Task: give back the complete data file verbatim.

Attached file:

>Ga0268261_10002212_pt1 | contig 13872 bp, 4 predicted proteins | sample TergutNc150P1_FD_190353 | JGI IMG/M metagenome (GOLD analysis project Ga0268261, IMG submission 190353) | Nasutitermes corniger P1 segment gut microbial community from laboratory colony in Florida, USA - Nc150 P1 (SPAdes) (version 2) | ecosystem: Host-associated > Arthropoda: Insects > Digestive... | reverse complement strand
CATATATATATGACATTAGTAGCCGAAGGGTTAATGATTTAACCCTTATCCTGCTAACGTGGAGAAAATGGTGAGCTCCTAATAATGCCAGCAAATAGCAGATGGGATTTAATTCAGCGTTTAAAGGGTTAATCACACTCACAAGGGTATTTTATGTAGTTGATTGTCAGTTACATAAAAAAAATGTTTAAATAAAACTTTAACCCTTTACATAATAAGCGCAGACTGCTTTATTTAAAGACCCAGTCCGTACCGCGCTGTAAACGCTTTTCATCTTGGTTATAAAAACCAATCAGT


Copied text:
>Ga0268261_10002212_pt1 | contig 13872 bp, 4 predicted proteins | sample TergutNc150P1_FD_190353 | JGI IMG/M metagenome (GOLD analysis project Ga0268261, IMG submission 190353) | Nasutitermes corniger P1 segment gut microbial community from laboratory colony in Florida, USA - Nc150 P1 (SPAdes) (version 2) | ecosystem: Host-associated > Arthropoda: Insects > Digestive... | reverse complement strand
CATATATATATGACATTAGTAGCCGAAGGGTTAATGATTTAACCCTTATCCTGCTAACGTGGAGAAAATGGTGAGCTCCTAATAATGCCAGCAAATAGCAGATGGGATTTAATTCAGCGTTTAAAGGGTTAATCACACTCACAAGGGTATTTTATGTAGTTGATTGTCAGTTACATAAAAAAAATGTTTAAATAAAACTTTAACCCTTTACATAATAAGCGCAGACTGCTTTATTTAAAGACCCAGTCCGTACCGCGCTGTAAACGCTTTTCATCTTGGTTATAAAAACCAATCAGT